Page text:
• Putin does not use the internet or a mobile phone and gets all his information “only from people who are close to him,” according to Karakulov.  When preparing a “residence” (like a hotel suite) for a visit from the Russian president, he said, there is a requirement that Russian TV channels must be available.
  • According to Karakulov, Putin remains in self-isolation and those who plan to meet him are expected to spend two weeks in quarantine, even if the event is to last less than 20 minutes. “Everyone is at a loss as to why this is still going on,” said the FSO officer. He believes that the president is afraid for his health, although he has no “super critical” problems. In total, since 2009, Putin has canceled just a couple of trips due to illness, according to Karakulov.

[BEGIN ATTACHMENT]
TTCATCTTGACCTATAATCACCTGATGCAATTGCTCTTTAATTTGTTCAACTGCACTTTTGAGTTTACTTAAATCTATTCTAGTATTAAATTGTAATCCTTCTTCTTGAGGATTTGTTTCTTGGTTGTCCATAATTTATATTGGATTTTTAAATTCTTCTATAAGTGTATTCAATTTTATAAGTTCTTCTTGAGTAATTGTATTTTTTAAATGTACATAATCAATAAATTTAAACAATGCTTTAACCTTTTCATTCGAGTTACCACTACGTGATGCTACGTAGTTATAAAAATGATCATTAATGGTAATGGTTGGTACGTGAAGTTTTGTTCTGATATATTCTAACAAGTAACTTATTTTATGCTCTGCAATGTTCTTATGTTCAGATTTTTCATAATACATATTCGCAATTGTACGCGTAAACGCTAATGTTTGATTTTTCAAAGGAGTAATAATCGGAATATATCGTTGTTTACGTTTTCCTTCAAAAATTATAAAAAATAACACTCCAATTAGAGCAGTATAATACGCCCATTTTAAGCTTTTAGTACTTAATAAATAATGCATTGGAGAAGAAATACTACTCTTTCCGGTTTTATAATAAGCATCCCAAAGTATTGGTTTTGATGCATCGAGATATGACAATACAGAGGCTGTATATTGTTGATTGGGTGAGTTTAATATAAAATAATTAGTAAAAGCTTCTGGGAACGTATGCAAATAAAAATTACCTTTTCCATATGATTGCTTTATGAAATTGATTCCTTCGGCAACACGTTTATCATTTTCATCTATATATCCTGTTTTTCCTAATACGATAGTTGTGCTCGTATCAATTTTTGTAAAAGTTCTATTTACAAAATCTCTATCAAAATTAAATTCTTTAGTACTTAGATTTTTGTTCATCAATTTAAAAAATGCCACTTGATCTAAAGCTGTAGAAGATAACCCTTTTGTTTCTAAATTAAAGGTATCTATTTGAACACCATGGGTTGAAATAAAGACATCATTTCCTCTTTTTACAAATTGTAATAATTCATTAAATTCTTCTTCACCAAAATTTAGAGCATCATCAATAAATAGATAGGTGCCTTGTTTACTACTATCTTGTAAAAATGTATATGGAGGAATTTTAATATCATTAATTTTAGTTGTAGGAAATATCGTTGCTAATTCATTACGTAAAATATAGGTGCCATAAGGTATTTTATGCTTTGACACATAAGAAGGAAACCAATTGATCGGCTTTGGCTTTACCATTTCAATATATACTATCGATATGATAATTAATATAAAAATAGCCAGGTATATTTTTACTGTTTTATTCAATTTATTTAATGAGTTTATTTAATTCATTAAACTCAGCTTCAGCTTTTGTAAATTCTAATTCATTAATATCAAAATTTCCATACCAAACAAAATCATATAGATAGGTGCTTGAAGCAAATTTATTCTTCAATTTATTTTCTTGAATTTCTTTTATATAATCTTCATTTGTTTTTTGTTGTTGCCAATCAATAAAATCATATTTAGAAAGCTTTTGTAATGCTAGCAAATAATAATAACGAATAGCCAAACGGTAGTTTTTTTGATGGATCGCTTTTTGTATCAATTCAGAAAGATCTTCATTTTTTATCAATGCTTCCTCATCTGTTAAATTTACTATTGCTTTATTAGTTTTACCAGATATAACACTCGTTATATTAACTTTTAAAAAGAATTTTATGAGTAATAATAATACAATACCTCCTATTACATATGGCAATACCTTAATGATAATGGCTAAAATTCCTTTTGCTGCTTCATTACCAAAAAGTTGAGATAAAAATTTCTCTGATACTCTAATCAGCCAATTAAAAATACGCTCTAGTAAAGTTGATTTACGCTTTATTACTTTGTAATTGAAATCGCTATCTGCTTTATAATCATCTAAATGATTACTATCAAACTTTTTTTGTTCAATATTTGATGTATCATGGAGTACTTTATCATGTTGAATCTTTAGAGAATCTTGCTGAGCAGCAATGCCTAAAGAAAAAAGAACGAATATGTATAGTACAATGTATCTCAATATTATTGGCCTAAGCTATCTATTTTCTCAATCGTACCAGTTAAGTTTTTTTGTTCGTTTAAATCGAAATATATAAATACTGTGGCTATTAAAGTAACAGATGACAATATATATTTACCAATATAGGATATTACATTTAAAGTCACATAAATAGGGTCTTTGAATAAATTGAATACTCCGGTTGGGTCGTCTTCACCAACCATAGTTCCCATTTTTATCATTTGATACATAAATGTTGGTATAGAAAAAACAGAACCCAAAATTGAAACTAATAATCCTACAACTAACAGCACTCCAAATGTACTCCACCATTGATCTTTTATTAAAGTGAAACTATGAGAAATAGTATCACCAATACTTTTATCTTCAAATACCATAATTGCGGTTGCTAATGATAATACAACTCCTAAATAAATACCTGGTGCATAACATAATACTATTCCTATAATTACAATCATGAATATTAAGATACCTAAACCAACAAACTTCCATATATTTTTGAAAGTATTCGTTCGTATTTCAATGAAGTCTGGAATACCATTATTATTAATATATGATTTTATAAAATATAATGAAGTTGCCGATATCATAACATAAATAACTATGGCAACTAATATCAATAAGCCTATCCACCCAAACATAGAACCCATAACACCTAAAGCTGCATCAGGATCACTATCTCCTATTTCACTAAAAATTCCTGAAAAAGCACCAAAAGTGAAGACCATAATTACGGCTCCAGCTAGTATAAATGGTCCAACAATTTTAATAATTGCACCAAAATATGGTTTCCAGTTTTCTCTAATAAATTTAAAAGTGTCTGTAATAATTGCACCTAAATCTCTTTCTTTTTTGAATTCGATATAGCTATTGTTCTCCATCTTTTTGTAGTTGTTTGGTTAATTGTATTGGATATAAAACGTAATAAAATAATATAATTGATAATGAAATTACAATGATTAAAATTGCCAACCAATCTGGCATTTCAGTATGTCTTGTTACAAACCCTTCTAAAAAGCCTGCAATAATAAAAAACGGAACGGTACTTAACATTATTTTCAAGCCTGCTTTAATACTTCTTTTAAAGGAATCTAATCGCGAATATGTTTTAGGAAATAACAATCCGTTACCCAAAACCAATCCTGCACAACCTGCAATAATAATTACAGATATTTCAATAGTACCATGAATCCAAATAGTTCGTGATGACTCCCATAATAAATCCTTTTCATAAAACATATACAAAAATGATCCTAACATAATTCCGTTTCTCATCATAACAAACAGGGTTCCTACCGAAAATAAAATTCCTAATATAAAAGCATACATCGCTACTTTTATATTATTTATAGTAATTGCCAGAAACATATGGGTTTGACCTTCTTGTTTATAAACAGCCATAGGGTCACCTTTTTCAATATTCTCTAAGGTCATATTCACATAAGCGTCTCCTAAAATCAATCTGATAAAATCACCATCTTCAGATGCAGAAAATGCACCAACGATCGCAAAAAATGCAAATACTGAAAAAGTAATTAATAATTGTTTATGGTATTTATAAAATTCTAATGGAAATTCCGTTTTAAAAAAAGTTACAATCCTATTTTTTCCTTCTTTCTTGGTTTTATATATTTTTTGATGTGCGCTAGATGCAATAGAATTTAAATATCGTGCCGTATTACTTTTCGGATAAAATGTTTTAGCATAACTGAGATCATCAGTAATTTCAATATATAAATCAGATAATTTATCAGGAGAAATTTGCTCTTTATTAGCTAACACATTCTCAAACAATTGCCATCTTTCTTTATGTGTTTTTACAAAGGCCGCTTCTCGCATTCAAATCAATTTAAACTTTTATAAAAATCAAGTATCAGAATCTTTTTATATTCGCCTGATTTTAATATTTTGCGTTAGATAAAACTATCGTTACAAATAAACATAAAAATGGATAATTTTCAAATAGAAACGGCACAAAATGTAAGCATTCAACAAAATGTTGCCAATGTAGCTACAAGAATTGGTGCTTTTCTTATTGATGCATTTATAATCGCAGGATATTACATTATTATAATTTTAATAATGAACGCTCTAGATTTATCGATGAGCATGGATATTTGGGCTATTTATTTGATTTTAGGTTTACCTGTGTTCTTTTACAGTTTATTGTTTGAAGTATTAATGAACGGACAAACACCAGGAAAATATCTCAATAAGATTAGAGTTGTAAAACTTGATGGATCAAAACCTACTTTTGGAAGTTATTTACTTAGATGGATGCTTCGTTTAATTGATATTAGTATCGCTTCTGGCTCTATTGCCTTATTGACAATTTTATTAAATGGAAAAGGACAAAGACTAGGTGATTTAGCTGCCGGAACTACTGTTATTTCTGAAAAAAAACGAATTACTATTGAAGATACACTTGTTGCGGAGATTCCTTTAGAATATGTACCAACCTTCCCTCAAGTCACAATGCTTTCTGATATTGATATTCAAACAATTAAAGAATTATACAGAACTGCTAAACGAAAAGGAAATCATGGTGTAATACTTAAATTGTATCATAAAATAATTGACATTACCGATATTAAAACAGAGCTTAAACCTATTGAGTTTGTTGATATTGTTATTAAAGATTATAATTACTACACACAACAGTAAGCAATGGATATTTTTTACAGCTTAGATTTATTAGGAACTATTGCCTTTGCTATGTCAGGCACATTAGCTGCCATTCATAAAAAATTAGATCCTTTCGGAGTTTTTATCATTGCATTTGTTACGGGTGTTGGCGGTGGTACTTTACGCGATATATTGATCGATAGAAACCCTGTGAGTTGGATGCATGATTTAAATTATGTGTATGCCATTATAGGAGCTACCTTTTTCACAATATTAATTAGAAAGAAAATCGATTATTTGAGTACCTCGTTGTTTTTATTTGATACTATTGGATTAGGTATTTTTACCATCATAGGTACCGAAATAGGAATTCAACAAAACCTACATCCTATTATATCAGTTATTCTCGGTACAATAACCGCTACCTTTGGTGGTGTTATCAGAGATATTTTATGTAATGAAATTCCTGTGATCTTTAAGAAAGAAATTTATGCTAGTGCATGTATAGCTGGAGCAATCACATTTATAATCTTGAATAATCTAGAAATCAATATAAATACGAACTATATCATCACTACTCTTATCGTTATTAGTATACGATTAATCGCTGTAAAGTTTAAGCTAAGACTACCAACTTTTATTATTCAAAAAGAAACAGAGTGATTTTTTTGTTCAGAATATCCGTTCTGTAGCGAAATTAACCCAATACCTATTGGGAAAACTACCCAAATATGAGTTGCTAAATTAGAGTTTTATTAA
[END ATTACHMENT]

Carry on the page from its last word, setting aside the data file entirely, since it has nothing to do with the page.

• Karakulov also said that on every foreign trip, Putin brings a “talking booth,” a 2.5m high cube with a workspace and a telephone through which you can speak without fear that the conversation will be intercepted by foreign intelligence.
  • Putin has changed a great deal since 2009, Karakulov told Dossier. “In terms of behavior, they are two different people,” he said in the interview. “We remember how, when the former FSB director became Prime Minister, and then president, he was so active, so energetic. Of course, until 2020 he was still just as active, judging by the many business trips he made. But now he is very closed off. He is putting up all possible barriers between himself and the world, maintaining the same quarantine, the same lack of information. His perception of reality is distorted.”

Why the world should care

Dossier describes Karakulov as the highest-ranking intelligence officer to leave the country since the war broke out. According to Karakulov, Putin has the support of almost all his colleagues, casting doubt on the theory that he could be overthrown in a coup.